Anand v Carlsen

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John Brewitt
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Re: Anand v Carlsen

Post by John Brewitt » Tue Nov 19, 2013 11:05 am

It's another tame draw after 25 moves.


When is Anand going to wake up? zzzzz

Trefor Owens
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Re: Anand v Carlsen

Post by Trefor Owens » Tue Nov 19, 2013 11:06 am

so the Match is over,
Carlsen is naturally happy to draw his way to the title and Anand appears to have no interest in winning, he is content to lose,as long as the points gap doesn't widen.

3 more quick draws anyone?

Jonathan Bryant
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Re: Anand v Carlsen

Post by Jonathan Bryant » Tue Nov 19, 2013 12:41 pm

Trefor Owens wrote: 3 more quick draws anyone?
Maybe, but I think it's too early to say for sure. Anand could have lost the match today. As it is, he's still in it. Just. Alive albeit in a deep coma, perhaps.

I can't say I expect him to make a comeback, but I always thought Carlsen would be at his most vulnerable in the last four games. If he's chosen to coast to the finish line rather than kick his opponent a bit more even though he's already down that might yet come back and bite him on the bum. It wouldn't be the first time in sport such a thing had happened.

We'll know more on Thursday. As I say, though, even if Vishy does decide to lob in the kitchen sink in game 9, I don't see him getting level.

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Christopher Kreuzer
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Re: Anand v Carlsen

Post by Christopher Kreuzer » Tue Nov 19, 2013 1:10 pm

Jonathan Bryant wrote:We'll know more on Thursday. As I say, though, even if Vishy does decide to lob in the kitchen sink in game 9, I don't see him getting level.
If you were Anand, would you 'lob in the kitchen sink' in game 9, 10 or 11?

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Matt Mackenzie
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Re: Anand v Carlsen

Post by Matt Mackenzie » Tue Nov 19, 2013 1:18 pm

I think Anand is going to have to try something in game 9, if he has any remaining ambitions at all.

Another tame draw then, and Magnus could wrap it up in the following encounter........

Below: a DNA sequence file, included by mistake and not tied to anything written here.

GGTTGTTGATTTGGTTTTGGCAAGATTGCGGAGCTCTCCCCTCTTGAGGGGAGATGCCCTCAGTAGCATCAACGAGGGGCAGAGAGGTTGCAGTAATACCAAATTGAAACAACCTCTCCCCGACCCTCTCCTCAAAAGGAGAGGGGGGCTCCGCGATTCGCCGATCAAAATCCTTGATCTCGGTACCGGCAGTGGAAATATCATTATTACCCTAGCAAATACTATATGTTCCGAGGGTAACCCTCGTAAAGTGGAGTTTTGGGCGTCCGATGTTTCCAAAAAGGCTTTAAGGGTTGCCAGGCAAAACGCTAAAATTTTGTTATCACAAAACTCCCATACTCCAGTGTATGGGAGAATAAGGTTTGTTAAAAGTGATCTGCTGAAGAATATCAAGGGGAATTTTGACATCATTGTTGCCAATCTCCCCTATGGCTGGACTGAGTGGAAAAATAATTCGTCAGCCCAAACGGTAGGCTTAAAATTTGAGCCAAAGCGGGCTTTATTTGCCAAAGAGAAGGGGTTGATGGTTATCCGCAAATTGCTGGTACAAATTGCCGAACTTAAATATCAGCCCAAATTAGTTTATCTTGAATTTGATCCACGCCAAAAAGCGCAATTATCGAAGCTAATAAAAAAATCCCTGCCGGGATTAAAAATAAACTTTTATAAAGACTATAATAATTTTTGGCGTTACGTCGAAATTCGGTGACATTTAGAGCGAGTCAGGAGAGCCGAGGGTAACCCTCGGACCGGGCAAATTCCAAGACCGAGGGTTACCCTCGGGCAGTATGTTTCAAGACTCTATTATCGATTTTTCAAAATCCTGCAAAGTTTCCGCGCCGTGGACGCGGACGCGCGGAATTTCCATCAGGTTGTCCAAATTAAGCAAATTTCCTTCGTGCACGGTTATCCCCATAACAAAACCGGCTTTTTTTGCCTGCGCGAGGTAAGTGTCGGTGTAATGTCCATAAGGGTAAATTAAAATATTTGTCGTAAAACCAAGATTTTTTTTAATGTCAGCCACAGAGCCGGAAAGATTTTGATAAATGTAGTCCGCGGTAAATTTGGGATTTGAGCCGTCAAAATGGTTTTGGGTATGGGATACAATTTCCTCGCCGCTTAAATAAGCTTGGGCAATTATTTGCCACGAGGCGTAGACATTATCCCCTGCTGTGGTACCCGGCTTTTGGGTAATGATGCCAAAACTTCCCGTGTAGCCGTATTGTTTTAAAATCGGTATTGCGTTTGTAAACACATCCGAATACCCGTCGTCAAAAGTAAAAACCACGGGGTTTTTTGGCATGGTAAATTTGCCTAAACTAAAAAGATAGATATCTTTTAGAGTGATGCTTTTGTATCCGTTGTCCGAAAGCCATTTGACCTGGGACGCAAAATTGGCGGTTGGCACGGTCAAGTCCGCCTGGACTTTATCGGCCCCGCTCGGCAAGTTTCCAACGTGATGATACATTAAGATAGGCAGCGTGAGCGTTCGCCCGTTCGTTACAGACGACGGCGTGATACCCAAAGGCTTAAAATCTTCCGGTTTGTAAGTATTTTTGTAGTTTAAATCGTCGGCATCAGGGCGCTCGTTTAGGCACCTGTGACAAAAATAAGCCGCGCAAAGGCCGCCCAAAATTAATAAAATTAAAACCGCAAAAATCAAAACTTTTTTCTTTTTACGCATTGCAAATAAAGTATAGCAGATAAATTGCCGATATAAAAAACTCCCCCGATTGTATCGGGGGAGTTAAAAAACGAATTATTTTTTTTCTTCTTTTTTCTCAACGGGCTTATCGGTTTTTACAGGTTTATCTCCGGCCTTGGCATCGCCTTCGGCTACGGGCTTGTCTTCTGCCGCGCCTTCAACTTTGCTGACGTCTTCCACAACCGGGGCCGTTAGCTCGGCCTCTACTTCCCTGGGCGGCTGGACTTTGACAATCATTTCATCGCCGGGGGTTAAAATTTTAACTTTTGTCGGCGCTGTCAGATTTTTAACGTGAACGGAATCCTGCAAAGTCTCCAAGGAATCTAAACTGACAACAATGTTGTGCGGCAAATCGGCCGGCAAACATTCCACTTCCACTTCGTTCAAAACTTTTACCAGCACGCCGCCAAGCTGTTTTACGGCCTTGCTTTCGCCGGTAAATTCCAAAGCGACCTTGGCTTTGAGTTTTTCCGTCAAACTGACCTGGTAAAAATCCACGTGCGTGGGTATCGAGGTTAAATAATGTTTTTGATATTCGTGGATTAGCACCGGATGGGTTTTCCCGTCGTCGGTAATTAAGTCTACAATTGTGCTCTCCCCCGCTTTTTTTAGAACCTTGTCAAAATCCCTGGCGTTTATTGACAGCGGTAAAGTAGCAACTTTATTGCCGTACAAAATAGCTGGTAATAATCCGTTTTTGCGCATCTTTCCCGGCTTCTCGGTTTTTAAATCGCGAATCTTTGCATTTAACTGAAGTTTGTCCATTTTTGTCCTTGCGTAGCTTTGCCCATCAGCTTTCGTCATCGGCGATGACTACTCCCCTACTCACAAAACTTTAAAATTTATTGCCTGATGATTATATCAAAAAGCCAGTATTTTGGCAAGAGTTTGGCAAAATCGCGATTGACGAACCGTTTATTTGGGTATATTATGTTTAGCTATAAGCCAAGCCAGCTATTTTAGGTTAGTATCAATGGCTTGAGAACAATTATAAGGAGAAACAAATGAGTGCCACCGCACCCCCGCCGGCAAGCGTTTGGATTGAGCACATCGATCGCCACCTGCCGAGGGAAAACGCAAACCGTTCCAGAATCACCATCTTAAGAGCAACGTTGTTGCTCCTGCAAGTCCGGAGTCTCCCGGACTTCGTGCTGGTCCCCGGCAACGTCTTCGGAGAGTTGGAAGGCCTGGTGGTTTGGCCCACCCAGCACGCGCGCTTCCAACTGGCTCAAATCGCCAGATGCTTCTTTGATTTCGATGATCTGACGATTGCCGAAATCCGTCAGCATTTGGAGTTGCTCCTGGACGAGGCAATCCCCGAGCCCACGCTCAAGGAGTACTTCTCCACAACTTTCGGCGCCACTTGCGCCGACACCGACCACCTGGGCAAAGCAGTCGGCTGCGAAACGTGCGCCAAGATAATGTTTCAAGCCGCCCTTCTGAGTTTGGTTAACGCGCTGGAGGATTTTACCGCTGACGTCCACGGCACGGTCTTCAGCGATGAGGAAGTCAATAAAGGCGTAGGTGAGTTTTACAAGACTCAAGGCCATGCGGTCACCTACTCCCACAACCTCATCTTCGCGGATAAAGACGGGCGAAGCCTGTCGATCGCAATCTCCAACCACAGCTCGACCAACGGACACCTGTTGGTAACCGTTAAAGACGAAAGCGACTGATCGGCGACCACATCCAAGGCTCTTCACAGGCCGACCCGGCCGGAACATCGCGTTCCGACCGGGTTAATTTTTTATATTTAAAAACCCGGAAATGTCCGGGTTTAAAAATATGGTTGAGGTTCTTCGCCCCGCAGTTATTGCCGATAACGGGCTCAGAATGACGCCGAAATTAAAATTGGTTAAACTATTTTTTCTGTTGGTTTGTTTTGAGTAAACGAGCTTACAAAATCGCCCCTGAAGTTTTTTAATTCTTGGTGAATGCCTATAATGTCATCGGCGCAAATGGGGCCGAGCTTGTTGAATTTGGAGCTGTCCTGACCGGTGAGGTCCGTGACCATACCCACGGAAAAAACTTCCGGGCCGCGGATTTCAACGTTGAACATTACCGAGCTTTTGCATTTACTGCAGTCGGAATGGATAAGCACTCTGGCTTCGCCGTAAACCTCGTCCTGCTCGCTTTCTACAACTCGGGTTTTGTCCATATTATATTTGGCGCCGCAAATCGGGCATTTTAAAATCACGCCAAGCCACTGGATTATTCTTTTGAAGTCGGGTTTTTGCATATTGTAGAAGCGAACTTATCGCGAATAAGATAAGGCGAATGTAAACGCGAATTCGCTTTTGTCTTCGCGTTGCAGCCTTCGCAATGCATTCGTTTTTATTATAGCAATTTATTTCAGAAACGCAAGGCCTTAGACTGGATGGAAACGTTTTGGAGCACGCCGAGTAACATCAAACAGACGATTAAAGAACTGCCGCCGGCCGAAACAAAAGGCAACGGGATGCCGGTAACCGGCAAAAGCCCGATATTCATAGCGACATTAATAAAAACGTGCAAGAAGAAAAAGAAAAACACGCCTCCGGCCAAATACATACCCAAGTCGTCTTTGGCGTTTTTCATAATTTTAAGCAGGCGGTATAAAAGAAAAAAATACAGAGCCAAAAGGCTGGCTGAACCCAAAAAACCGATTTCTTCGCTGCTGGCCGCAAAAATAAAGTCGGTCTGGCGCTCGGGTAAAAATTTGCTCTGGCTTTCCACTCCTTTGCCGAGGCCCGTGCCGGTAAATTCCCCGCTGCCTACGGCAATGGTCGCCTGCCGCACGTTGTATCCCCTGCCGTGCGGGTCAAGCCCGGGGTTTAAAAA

"Set up your attacks so that when the fire is out, it isn't out!" (H N Pillsbury)

MartinCarpenter
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Re: Anand v Carlsen

Post by MartinCarpenter » Tue Nov 19, 2013 1:21 pm

It'd all be much more plausible if he was only one down of course. With two to get, he has to try something in game 9.

Still don't think basically taking these two games out of the match hurt his (slim) chances that much. Vaguely useful to get Carlsen into lead defending mood.

Jonathan Bryant
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Re: Anand v Carlsen

Post by Jonathan Bryant » Tue Nov 19, 2013 1:25 pm

Game 9: pots & pans, cutlery drawer & those heavy cookery books on the shelf
Game 11: sink, all the plumbing and anything else that will come loose

John Cox
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Re: Anand v Carlsen

Post by John Cox » Tue Nov 19, 2013 2:33 pm

It seems to me that this was an opportunity he won’t get again; after 1…c5 it’s quite hard for White to avoid a fight, I’d have thought. There’s 3 Bb5+, I suppose, but even then you can play 3…Nd7 AFAIK.

I’d have more faith in a kitchen-sink-in-game-9 strategy if I had any idea how that might happen. I don’t see any sinks in the Berlin. It just about has to be the Scotch or else 1 d4, I’d have thought, and if he had either ready for the match it’s surprising we’ve not seen it before now. TBH everyone knew before the match that Carlsen would probably be playing the Berlin, and the prep we’ve seen against it so far has been pathetic.

Of course these guys know infinitely better than me or any of us, but still I’m finding it hard to escape the conclusion that Anand has given up and will just be glad when the match is over, and even that at some level that was true before the match.

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Re: Anand v Carlsen

Post by Ray Sayers » Tue Nov 19, 2013 3:49 pm

I was out all day. Came in, looked at the game and result. Saw it was a Berlin. Coffee nearly went down the wrong way.

I have to say that if you wanted to try to win as Black against Carlsen, playing Carlsen's favourite drawing opening was probably not the way to do it.

I suspect that Anand is trying to save a bit of face. But surely it would be better to give it a go and lose 3 - 0 than just hand over the title?